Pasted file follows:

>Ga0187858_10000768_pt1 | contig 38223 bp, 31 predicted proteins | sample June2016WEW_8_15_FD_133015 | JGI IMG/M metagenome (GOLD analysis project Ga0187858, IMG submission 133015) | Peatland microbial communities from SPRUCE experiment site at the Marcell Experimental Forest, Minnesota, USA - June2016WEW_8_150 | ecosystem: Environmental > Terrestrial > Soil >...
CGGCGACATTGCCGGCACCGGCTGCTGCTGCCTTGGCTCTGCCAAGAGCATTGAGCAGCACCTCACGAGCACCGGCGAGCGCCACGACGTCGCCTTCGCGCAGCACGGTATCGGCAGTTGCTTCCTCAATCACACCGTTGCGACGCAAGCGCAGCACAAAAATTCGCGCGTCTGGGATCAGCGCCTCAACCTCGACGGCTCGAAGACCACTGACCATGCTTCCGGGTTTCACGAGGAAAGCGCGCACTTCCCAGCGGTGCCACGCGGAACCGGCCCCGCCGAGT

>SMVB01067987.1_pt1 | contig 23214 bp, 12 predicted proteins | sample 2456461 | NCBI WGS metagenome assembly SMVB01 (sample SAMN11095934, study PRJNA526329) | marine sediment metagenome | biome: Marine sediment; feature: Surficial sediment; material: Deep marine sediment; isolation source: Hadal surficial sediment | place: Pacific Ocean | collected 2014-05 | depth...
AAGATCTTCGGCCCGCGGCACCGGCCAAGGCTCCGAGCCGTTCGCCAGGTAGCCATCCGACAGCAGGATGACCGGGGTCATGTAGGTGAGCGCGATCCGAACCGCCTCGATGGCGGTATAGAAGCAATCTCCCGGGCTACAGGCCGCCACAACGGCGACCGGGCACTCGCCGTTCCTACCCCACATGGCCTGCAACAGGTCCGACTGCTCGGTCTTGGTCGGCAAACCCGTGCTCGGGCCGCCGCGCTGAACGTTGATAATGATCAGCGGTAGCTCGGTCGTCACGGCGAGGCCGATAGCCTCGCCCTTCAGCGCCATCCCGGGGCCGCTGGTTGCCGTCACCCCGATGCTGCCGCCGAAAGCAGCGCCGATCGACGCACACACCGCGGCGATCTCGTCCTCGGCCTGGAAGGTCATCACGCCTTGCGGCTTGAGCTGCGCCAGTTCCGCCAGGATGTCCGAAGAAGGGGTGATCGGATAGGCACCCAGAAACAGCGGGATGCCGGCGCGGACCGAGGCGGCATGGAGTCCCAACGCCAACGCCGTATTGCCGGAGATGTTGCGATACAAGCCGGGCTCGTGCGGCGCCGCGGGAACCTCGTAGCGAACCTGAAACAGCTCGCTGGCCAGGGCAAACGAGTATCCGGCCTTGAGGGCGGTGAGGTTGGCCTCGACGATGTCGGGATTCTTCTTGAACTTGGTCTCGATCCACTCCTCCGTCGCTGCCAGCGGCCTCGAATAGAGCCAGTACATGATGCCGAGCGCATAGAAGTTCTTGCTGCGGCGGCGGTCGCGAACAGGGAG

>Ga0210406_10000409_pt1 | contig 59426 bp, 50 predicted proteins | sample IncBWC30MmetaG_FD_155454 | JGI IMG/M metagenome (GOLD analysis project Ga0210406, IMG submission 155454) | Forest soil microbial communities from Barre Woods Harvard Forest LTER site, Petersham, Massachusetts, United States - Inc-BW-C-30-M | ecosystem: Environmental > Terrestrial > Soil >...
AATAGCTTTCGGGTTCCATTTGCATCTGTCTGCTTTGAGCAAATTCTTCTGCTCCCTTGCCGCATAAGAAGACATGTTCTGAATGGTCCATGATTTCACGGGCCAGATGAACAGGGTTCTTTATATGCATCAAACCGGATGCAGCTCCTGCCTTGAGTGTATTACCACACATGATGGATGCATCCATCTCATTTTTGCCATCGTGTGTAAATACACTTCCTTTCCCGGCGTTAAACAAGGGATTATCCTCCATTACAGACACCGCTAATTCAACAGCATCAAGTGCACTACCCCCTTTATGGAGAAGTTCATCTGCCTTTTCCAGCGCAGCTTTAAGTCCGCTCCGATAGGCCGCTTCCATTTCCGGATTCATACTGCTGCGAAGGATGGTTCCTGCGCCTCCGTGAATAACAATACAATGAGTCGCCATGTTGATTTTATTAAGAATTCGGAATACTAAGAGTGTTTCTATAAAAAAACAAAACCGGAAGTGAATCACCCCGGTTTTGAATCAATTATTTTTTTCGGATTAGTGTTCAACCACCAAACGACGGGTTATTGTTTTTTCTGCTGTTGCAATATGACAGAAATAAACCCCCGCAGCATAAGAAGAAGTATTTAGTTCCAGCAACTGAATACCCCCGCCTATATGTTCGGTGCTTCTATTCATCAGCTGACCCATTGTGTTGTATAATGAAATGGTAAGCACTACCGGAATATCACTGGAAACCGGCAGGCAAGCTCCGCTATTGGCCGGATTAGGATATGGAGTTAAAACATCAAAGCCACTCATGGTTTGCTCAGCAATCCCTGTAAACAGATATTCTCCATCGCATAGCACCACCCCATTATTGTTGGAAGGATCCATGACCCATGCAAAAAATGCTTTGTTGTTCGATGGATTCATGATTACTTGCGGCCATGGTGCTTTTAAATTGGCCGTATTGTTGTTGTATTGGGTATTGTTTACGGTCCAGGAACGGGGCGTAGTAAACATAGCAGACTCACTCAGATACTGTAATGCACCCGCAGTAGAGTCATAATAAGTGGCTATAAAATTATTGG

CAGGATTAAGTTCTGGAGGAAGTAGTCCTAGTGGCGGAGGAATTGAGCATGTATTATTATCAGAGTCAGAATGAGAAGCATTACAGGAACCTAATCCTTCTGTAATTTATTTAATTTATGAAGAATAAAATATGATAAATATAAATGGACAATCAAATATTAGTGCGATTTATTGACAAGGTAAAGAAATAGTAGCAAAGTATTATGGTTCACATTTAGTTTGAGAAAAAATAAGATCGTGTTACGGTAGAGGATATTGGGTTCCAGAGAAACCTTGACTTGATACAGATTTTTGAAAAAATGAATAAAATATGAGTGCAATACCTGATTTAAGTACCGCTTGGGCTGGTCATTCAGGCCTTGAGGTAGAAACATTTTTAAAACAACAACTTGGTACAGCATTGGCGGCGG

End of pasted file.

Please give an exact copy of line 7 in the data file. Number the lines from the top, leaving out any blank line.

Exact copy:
CAGGATTAAGTTCTGGAGGAAGTAGTCCTAGTGGCGGAGGAATTGAGCATGTATTATTATCAGAGTCAGAATGAGAAGCATTACAGGAACCTAATCCTTCTGTAATTTATTTAATTTATGAAGAATAAAATATGATAAATATAAATGGACAATCAAATATTAGTGCGATTTATTGACAAGGTAAAGAAATAGTAGCAAAGTATTATGGTTCACATTTAGTTTGAGAAAAAATAAGATCGTGTTACGGTAGAGGATATTGGGTTCCAGAGAAACCTTGACTTGATACAGATTTTTGAAAAAATGAATAAAATATGAGTGCAATACCTGATTTAAGTACCGCTTGGGCTGGTCATTCAGGCCTTGAGGTAGAAACATTTTTAAAACAACAACTTGGTACAGCATTGGCGGCGG